May 10, 2023

Reviving Bodega's goat cheese tradition

Omer Seltzer is the man behind Mt. Eitan Cheese, the refreshing new addition to the community. He learned cheesemaking from his father in Israel, where they had a family ranch that was later reclaimed and turned into preserved government land. Seltzer then stopped running the farm of 250 goats. There was an opportunity for something different.

It's a challenging economic industry, especially after the pandemic. In 2020, he and his family flew to California and traveled for a year looking for the ideal place for making cheese, ultimately choosing Bodega. Seltzer honors the historical traditions and brings extensive knowledge about sustainability, land, animals, and "playing with" cheese.

The products he makes from the local goat's milk are reminiscent of Bodega's goat cheese from over 30 years ago. It is the taste of that green coastal hillside, rolling amongst dense fog and wind. It's all about becoming immersed in the local culture, not attempting to mimic a style from somewhere else with its own distinct profile.

Seltzer is very passionate about being "true to place." Location directly affects the taste and fate of a final product. Timelines and outcomes vary greatly depending on the climate. Cultures behave differently based on their environment. For example, the aging room here allows for some varieties to grow faster than other places.

Finished flavors are based on the local and seasonal milk profiles, then the techniques that influence the processing. Flora affects the actual properties of the milk and therefore anything made from it. Cheese makers can draw from characteristics within the same batch to come up with completely different flavors.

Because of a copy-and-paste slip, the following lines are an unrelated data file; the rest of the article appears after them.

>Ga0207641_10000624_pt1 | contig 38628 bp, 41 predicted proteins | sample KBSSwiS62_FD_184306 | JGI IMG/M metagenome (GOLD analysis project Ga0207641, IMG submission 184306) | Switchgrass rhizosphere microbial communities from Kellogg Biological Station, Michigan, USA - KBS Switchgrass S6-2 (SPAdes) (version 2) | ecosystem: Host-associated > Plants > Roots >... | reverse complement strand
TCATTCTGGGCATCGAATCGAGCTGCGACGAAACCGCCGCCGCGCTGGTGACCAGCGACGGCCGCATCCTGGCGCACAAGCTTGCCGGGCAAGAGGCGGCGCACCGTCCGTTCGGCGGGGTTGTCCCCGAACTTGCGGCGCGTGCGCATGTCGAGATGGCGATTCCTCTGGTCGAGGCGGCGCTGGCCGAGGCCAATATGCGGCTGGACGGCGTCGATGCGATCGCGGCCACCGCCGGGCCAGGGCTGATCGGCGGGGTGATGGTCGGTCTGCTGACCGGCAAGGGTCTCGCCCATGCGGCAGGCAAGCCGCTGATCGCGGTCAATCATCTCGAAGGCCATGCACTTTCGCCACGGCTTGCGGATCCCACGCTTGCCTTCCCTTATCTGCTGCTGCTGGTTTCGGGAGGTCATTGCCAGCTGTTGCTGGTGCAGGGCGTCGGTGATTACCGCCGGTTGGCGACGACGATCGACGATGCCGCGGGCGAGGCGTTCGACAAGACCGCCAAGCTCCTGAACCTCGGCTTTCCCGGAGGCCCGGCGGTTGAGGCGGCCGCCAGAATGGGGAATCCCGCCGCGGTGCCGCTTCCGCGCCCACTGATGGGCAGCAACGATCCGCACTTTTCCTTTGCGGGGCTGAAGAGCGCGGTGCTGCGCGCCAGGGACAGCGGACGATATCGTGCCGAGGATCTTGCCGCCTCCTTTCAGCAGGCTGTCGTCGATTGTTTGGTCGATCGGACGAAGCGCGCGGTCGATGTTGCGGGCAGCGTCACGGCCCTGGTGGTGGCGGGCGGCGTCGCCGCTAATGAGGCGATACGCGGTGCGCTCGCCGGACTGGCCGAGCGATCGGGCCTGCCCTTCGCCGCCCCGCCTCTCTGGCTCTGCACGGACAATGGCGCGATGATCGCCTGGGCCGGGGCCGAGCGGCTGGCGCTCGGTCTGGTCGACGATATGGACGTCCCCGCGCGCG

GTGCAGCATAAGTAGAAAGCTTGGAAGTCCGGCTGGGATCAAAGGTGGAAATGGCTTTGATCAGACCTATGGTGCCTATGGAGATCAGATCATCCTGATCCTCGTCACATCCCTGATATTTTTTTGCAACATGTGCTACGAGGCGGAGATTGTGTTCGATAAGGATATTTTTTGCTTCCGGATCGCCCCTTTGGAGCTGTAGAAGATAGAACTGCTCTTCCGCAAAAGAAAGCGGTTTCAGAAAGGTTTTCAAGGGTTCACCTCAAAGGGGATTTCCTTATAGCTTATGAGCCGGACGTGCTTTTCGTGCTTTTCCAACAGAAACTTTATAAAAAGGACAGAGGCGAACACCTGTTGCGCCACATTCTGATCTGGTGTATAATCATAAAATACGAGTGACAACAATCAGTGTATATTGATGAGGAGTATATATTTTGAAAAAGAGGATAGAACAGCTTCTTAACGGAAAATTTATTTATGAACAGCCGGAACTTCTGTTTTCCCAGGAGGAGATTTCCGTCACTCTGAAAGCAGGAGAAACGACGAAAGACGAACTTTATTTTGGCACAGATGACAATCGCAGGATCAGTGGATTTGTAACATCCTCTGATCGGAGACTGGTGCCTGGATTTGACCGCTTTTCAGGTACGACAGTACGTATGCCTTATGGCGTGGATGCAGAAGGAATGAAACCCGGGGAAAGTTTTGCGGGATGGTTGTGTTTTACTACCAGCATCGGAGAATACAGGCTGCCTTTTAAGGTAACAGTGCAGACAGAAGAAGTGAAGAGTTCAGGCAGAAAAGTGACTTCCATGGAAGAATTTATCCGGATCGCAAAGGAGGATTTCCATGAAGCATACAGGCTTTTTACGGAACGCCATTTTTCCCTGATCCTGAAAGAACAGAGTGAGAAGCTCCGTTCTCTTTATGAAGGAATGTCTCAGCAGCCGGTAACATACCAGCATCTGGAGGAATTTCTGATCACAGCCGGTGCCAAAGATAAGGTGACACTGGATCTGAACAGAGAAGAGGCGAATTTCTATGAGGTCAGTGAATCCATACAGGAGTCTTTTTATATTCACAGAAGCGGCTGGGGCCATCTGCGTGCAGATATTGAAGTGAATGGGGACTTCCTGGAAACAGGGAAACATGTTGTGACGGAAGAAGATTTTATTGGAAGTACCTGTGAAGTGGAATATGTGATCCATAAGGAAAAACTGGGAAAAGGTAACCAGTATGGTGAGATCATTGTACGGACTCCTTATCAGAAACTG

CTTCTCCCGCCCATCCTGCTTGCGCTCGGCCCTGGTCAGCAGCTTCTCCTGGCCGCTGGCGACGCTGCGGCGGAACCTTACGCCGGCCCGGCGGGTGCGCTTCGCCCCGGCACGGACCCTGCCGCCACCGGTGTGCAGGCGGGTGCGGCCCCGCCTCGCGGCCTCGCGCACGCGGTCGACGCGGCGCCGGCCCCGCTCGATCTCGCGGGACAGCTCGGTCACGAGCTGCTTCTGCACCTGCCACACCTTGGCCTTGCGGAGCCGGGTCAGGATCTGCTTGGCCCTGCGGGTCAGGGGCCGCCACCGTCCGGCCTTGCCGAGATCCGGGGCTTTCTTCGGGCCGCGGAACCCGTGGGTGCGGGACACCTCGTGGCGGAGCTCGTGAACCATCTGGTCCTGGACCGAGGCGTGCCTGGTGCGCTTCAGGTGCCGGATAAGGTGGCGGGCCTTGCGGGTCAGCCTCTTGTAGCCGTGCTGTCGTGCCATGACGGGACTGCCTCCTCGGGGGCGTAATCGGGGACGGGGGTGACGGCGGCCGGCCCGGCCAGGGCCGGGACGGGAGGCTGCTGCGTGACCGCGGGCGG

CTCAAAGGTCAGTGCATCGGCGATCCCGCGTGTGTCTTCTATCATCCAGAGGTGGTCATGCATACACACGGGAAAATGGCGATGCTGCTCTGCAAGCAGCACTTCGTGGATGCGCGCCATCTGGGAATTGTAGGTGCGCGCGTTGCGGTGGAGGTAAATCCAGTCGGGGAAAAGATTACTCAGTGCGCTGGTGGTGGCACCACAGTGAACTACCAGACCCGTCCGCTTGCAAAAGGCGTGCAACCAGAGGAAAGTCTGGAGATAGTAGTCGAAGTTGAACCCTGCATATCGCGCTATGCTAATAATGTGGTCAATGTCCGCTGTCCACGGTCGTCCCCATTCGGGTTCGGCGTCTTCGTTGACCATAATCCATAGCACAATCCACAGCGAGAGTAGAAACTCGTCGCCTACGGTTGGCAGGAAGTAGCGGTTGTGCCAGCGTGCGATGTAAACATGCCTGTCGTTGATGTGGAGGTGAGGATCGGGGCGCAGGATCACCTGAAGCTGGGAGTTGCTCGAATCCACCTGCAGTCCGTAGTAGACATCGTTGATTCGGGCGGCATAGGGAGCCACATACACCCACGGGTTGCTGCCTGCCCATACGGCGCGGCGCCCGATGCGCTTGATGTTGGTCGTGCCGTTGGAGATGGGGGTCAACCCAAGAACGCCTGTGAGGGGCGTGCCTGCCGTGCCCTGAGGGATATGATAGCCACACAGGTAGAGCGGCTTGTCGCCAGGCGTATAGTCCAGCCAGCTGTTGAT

Visit Sebastopol's farmers market to try for yourself. Sink your senses into a freshly crafted creation, unlike anything you’ve previously tasted. Seltzer has a very distinguished taste and will not sell anything he does not love to eat. Artisanal cheese is not about a destination, but experiencing the journey.

Patience is inseparable with the heart of cheesemaking. It's an art form engrained with experimenting and releasing expectations. To surrender and try new things often leads to interesting results. Most of the spontaneity comes from outside forces beyond our control. We can only influence maybe half of the process.

Seltzer has made impressive improvements to the farm's equipment. He uses the most energy-efficient machines and tools possible to process the milk. This emphasizes using fewer resources with things like a recirculating water chiller. His goal is to source directly from the farm, with an overall goal for a full-circle closed-loop system.

Luis Morales is the goat shepherd and steward of the land. On site, he has nearly 30 goats, including the new kids. As a grassland restoration practitioner, Morales studies them to aid in fire abatement. Turns out, goats pass down genetic memories of what's regionally good to eat and what's best left alone. This makes them very effective helpers in land management.

Patty Karlin is the owner of the Bodega Goat Cheese property. She fosters an open-minded, goat-forward culture. She leads farm tours, hosts guests at her AirBnB, and makes demonstration batches in her home kitchen. Keep your senses open for goat milk ice cream coming this year, says Morales. You can call Karlin directly to book a visit at (707) 799-6470.

Contact Eva Granahan at [email protected]